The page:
Idle Air Control Valve

Step by step explanation on how an automotive idle air control valve works, though various manufacturer's create different styles of valve, the concept is the same.

Step 1
- The idle air control valve is located on the throttle bore (in most cases) and is designed to adjust engine air intake at idle which controls the engine idle speed. The PCM receives feedback data from various sensors to send output signals designed to adjust the air passage open or closed which adjusts the engine idle speed. At engine speeds above idle, the valve is not used and does not effect the engine. Engine idle speeds are not adjustable.

Idle Air Control Valve (Appearances Vary)
Step 2
- Internal air ports are used to regulate the volume of air allowed to pass through the valve. Some valves feature a coolant passage used to heat the valve for improved economy. These ports are sealed using a gasket which prevents the valve from leaking.

Air and Coolant Passages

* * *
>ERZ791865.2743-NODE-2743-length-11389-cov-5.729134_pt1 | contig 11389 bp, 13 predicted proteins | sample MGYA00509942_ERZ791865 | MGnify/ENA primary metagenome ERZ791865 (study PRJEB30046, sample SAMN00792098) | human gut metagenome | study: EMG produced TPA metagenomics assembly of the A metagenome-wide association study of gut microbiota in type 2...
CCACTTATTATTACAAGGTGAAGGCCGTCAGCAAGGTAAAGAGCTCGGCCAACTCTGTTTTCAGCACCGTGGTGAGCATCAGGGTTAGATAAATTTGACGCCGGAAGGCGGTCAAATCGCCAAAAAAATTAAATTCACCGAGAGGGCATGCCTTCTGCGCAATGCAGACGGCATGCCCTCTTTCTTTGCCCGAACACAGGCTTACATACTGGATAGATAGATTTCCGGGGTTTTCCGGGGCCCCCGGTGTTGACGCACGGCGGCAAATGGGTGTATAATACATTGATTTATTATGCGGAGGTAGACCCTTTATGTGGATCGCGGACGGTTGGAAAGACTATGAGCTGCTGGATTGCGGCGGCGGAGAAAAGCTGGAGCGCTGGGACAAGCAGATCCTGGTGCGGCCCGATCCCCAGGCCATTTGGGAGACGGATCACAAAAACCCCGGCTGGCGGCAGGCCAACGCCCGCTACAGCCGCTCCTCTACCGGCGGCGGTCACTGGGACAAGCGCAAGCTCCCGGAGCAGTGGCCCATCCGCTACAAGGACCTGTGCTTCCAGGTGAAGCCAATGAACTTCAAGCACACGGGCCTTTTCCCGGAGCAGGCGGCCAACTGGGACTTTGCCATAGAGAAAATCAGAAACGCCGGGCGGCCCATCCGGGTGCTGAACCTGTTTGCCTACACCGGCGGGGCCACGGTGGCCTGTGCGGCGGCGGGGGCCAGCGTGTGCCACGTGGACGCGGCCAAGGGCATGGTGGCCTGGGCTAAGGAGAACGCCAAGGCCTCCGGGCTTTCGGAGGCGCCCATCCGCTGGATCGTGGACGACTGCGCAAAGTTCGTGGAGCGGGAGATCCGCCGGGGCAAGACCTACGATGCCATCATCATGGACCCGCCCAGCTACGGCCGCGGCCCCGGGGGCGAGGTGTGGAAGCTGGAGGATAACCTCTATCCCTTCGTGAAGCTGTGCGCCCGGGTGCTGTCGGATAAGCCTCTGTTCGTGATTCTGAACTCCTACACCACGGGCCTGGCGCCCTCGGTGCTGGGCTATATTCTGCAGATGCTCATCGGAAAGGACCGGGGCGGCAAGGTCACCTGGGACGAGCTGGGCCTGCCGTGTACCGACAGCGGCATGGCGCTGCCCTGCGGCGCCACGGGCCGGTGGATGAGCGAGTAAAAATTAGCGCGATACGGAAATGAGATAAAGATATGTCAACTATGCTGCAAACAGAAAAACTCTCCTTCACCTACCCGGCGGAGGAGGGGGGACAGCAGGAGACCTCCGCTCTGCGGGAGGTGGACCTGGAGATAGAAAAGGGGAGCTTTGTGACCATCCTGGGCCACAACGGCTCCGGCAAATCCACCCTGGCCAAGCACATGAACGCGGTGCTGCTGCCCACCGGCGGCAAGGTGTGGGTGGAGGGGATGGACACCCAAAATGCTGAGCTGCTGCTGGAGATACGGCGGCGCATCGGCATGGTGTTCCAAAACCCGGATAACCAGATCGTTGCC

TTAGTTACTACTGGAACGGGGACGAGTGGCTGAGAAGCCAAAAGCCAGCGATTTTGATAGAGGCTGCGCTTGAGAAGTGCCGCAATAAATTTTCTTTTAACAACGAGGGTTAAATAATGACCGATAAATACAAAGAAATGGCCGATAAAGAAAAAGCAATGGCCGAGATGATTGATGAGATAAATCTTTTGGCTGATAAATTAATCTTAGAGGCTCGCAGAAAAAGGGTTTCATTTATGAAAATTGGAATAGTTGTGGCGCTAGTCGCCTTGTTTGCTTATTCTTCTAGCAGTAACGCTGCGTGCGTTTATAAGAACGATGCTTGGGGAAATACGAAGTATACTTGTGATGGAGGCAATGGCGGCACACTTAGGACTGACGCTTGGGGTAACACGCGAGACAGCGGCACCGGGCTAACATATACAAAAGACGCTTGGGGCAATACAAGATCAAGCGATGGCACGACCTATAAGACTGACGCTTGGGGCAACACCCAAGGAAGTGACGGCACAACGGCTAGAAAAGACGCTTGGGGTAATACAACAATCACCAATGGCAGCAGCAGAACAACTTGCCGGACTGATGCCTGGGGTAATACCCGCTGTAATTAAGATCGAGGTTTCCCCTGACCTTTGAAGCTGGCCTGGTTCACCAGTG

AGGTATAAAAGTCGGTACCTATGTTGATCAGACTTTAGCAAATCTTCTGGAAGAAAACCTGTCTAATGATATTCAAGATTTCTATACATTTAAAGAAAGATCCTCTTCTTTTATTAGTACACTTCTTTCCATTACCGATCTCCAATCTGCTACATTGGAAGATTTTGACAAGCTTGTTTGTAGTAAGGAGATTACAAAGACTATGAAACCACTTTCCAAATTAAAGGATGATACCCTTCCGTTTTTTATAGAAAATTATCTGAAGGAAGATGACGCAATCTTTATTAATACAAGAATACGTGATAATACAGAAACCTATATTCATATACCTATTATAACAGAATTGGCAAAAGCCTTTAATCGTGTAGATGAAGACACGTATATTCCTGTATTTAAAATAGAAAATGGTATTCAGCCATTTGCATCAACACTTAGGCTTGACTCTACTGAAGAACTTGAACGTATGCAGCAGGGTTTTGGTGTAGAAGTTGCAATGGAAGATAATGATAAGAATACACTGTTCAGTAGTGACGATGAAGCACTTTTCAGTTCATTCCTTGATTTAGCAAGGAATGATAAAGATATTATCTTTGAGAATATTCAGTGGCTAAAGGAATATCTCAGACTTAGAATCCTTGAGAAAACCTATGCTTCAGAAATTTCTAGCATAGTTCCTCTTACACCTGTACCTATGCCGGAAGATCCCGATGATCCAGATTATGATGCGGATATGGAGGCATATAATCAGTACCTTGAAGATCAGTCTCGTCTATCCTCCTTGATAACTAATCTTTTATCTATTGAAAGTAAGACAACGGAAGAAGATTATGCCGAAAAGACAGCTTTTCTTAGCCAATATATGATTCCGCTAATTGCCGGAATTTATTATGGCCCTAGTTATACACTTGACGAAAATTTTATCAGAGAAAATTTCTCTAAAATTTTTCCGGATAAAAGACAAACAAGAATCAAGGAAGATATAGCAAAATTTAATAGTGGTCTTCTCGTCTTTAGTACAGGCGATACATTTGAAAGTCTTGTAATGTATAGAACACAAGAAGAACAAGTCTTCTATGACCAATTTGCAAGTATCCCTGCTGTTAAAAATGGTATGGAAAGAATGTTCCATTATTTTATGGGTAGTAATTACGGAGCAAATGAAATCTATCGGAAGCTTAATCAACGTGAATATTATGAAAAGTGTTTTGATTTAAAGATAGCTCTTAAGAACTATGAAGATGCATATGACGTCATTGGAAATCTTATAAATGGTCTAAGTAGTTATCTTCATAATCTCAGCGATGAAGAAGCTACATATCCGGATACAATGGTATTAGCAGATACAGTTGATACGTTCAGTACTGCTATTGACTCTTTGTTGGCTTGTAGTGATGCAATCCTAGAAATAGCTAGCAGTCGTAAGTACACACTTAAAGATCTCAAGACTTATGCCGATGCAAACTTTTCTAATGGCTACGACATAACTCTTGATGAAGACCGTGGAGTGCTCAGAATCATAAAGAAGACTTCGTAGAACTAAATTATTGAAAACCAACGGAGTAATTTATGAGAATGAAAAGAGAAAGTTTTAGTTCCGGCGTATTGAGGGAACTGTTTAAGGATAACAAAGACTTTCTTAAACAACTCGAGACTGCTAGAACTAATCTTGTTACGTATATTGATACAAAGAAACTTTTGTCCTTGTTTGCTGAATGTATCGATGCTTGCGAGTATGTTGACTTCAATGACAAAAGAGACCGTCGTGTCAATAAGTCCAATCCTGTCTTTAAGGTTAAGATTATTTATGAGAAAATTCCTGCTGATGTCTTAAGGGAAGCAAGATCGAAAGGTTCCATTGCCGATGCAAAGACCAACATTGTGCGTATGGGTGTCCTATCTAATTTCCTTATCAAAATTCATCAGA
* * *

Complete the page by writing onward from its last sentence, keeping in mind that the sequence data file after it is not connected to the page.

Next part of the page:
Step 3
- Air passage bypass ports are used to route air past the butterfly and through the idle air control valve.

Throttle Bore Air Passages
Step 4 - Because of the massive amounts of air processed through the valve a condition called "coking" develops which can inhibit proper operation of the valve. This valve should be cleaned (serviced) whenever a tune up is performed.

 
Coking Condition
Helpful Information

When an idle air control valve fails it can cause the engine to idle erratically and even stall. Sometimes a weak idle air control motor will can cause engine problems without triggering a MIL (check engine) light. Inspect vacuum lines when servicing the idle air control valve and replace any that are broken or dilapidated.

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